In fact, anyone who argues that centralized states have been wonderful, progressive institutions when it comes to the minorities within their borders might consult the Armenians in Turkey, the Ukrainians in the Soviet Union, the Jews in Germany, the Asians in Uganda, or a whole host of other peoples who might have rather a different opinion.

Dante on November 9, 2012 at 9:50 AM

I agree on the principle of your speech but you really do know little about the Soviet Union’s history. Ukraine got its revenge with Khrushchev.

Archivarix on November 9, 2012 at 9:52 AM

For further evidence, see Brion McClanahan.

Dante on November 9, 2012 at 9:44 AM

the results of 1865 made nullification moot. It was the entire reason the civil war was fought. The north won nullification was reputed.

unseen on November 9, 2012 at 9:52 AM

Yup. Elections have consequences.

gh on November 9, 2012 at 9:41 AM

The rat-eared wonder got his second term. He also inherited a whole lot of problems he refused to address during his first term. He’s in one heck of a pickle and is too stupid and lazy to understand just how screwed he really is by his own policies.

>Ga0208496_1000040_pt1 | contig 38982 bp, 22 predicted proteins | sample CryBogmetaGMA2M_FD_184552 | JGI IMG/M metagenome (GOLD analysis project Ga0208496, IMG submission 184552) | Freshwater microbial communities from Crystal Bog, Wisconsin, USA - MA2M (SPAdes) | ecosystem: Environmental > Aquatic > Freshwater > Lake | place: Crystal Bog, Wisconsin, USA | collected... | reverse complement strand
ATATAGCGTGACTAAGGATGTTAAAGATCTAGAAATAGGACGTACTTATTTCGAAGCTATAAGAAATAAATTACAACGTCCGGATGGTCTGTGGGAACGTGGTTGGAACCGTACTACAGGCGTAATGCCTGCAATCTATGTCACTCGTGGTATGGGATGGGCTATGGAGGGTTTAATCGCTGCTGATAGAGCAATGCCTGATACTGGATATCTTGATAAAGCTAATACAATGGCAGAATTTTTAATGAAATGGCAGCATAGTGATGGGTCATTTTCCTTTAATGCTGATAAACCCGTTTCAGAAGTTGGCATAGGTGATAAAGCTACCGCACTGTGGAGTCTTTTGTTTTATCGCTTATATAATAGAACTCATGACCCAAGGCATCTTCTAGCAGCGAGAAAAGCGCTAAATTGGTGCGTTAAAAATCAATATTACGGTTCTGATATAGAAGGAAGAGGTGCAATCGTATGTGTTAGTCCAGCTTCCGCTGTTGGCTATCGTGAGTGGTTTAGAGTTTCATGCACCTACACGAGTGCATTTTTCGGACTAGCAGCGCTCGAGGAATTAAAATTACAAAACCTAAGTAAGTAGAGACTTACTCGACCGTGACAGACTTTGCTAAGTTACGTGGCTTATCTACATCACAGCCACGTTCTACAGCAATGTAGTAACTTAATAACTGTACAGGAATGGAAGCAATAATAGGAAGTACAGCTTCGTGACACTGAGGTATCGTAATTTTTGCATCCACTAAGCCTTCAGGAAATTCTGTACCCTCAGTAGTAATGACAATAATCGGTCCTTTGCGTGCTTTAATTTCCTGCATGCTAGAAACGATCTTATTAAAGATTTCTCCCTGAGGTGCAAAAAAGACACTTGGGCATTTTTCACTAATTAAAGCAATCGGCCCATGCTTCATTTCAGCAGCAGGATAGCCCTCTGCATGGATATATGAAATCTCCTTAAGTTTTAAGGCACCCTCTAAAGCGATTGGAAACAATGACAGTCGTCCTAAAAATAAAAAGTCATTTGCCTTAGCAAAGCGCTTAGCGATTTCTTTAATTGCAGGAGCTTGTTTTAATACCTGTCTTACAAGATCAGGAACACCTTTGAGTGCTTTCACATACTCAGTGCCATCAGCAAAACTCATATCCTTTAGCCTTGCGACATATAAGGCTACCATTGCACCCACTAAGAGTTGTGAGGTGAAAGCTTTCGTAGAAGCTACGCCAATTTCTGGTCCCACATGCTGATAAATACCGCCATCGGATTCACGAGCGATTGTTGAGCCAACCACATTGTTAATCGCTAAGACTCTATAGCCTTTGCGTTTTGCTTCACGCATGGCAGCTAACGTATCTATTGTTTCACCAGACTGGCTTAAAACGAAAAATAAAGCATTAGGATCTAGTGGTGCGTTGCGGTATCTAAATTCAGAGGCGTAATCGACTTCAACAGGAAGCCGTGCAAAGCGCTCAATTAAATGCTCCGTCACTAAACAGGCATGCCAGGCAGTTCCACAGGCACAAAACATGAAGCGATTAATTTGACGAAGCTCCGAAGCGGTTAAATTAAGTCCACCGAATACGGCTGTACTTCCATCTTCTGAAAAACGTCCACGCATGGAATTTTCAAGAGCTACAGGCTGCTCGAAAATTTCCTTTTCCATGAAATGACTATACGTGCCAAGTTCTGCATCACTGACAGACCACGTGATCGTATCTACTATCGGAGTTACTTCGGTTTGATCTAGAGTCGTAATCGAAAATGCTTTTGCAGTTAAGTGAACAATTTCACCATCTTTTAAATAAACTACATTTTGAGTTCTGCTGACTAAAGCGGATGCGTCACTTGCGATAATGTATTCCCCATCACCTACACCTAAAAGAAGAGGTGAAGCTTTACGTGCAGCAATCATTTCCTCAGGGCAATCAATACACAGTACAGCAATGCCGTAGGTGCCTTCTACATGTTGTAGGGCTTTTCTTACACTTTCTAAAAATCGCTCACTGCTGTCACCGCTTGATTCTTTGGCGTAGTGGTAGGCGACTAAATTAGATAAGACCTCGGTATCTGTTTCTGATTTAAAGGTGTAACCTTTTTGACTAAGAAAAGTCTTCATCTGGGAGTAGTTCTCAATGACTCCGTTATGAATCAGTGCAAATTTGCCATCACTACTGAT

Boehner does not need to rush into the fray to save the filthy bastard from himself.

Happy Nomad on November 9, 2012 at 9:53 AM

The FACT that Mitt and Ryan got 2.3 million less votes refutes your theory that they were the better ticket. If they were the better ticket they would have got MORE votes than McCain and Palin. I guess logic is still hard for some people to grasp.

unseen on November 9, 2012 at 9:35 AM

We don’t actually know which ticket had the higher vote count. Millions of votes are still being counted. What is being compared right now are preliminary totals for R/R and final totals for M/P. We won’t know who took the higher vote count until some time in December.

stvnscott on November 9, 2012 at 9:53 AM

It is interesting how the same reactions at HA occurred in 2006 and 2008. Time to “Go all galt”, “arm up”, “tree of liberty refreshed with blood of tyrants”, etc. Then 2010 happened and the sentiments were all about how great democracy and the people were. Now we are in 2012 and the 06/08 wackadoodles emerge openly wishing for the country to collapse.
Not a winning strategy going forward.

Bradky on November 9, 2012 at 9:38 AM

History has a way of smacking you in the face. People were scared in 2008 of what might be, in 2010 they were justifiably terrified because of what Barky and the rats had done.